By Susan Wade
For The Star-Ledger
Eddie Krawiec saw the rule change coming. Still, it turned his charmed National Hot Rod Association Pro Stock Motorcycle career upside down for awhile.
As he goes for a repeat victory Sunday in the Toyota Summernationals at Old Bridge Township Raceway Park, Krawiec has put the temporary setback in perspective.
The Old Bridge native earned his third championship last year, scoring an emotional victory here last June at his beloved Raceway Park, where he was the multipurpose facility’s longtime drag strip manager.
By the end of last year, Krawiec and his Vance & Hines Screamin’ Eagle Harley-Davidson teammate Andrew Hines had won 17 of 18 bike races, dating back to October 2011. His team’s dominance was so thorough that his closest rivals, the father-son Hector Arana Sr.-Jr. duo, dubbed themselves “peasants” by comparison, their crew members even going so far as to fashion serf garb from bed sheets and wear that to the starting line.
The gesture was tongue in cheek, but the underlying sentiment was all too genuine. They and the rest of the class thought Krawiec and Hines had an unfair performance advantage.
The NHRA intervened with a new set of technical mandates aimed at parity. Basically, Krawiec and Hines had to convert their Harley-Davidson engine from a four-valve dual overhead cam engine (what comes out of the factory for production bikes) to a pushrod engine.
Those new rules handed down last fall essentially forced the two Harley riders to redesign their engines — no small task in a relatively short time frame.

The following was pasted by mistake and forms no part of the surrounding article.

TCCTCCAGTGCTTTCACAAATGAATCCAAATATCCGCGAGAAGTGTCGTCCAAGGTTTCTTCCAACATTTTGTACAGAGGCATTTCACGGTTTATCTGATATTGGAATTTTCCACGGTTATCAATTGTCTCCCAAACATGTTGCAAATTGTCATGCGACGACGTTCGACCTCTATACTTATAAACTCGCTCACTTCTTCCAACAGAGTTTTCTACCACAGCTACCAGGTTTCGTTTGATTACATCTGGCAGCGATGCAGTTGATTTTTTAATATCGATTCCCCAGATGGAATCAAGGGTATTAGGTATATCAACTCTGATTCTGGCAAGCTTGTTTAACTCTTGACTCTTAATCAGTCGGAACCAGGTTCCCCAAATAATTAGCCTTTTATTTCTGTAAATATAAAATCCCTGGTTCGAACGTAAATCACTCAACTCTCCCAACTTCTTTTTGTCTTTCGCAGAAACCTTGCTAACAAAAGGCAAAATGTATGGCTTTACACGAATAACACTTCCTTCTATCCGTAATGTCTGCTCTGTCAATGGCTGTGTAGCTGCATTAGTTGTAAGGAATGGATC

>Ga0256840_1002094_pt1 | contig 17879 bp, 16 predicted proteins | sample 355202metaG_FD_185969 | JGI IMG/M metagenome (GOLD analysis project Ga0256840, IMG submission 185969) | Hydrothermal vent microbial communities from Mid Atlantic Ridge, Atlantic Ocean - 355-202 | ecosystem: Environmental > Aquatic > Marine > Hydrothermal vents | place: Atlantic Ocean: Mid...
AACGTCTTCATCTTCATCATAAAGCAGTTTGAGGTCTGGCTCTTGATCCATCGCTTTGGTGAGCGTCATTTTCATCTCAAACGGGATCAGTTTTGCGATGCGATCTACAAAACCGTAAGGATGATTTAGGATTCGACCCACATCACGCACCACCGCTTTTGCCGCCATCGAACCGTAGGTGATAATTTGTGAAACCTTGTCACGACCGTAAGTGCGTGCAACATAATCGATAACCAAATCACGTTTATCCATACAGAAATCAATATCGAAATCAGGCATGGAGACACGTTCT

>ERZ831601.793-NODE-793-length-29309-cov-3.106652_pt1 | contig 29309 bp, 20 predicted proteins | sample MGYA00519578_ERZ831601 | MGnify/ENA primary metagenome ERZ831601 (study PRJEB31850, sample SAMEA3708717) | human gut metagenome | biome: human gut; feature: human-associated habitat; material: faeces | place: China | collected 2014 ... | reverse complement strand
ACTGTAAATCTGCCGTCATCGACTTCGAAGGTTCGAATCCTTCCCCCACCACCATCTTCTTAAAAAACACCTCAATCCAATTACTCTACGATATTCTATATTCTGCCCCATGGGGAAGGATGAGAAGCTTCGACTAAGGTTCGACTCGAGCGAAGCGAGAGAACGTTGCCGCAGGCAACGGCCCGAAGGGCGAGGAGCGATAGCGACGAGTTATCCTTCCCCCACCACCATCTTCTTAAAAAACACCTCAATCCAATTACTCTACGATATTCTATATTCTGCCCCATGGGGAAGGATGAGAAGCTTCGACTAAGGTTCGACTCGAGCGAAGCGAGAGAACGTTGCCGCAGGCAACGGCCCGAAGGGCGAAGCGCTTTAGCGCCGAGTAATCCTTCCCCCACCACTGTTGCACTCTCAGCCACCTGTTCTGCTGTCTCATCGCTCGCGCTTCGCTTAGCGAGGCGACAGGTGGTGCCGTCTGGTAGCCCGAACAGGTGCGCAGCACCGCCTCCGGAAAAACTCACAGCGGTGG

The Vance & Hines team didn’t panic, but it did recognize that resuming its momentum was pretty much out of the question, and the team was right. Today the peasants rule the motorcycle manor, with Hector Arana Jr. running away with the honors in three events so far.
In the preseason, Krawiec had predicted, “I think you’re going to see our stuff start coming alive about Englishtown, May or June.”
Said Krawiec this week: “The reason I say Englishtown was it was a total of three months after the start of the season. That would allow us to work on our stuff for quite a bit longer than we had at the start of the year. It was running two weeks before the first race, and now it has been three months plus of running, allowing R&D (research and development) time.
“We have been working on a lot of different areas to help improve the setup,” he said from the team’s Brownsburg, Ind., headquarters. “The one thing that we haven’t had much time with is on-track testing. We have tried a few times, but the weather has not worked out. That will be the next step to finding what it wants for a tuneup. As we race more, we will get more tuneup info, making it better.”
The Vance & Hines organization has won nine championships in the past 16 seasons. It’s used to winning. And certainly Krawiec would love to launch a “comeback,” of sorts, in front of the hometown crowd.
However, what motivates him is not showing off at Englishtown but simply getting the iconic American Harley-Davidson name back out in front.
“Yes, the Englishtown win was a great one for me. I have no reason to try and top anything. I race with no pressure and take it one race at a time,” Krawiec said. “I’m happy with all I have accomplished and have nothing to prove to anyone.
“All I can do is ride good and be on my game like past years, and wins will follow,” he said. “What most people forget was it took four seasons to get to the point of the season we had last year. And now all expect us to show up with a complete new setup and design and run the same. That is not realistic and will not happen.”
An optimistic but realistic Krawiec said, “This season is more of an R&D year and working towards having great bikes for the Countdown (the NHRA’s six-race playoff for the top 10 qualified bikes). Anything can happen as long as you’re in it.”66